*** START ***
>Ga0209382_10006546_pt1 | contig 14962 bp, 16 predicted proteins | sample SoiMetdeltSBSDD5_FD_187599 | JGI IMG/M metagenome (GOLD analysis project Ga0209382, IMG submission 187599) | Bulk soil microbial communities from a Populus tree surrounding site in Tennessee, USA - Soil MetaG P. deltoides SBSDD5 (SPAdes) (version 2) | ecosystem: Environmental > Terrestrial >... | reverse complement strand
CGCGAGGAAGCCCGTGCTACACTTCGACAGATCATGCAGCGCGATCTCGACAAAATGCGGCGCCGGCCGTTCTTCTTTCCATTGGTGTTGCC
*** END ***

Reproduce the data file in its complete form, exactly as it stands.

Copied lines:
>Ga0209382_10006546_pt1 | contig 14962 bp, 16 predicted proteins | sample SoiMetdeltSBSDD5_FD_187599 | JGI IMG/M metagenome (GOLD analysis project Ga0209382, IMG submission 187599) | Bulk soil microbial communities from a Populus tree surrounding site in Tennessee, USA - Soil MetaG P. deltoides SBSDD5 (SPAdes) (version 2) | ecosystem: Environmental > Terrestrial >... | reverse complement strand
CGCGAGGAAGCCCGTGCTACACTTCGACAGATCATGCAGCGCGATCTCGACAAAATGCGGCGCCGGCCGTTCTTCTTTCCATTGGTGTTGCC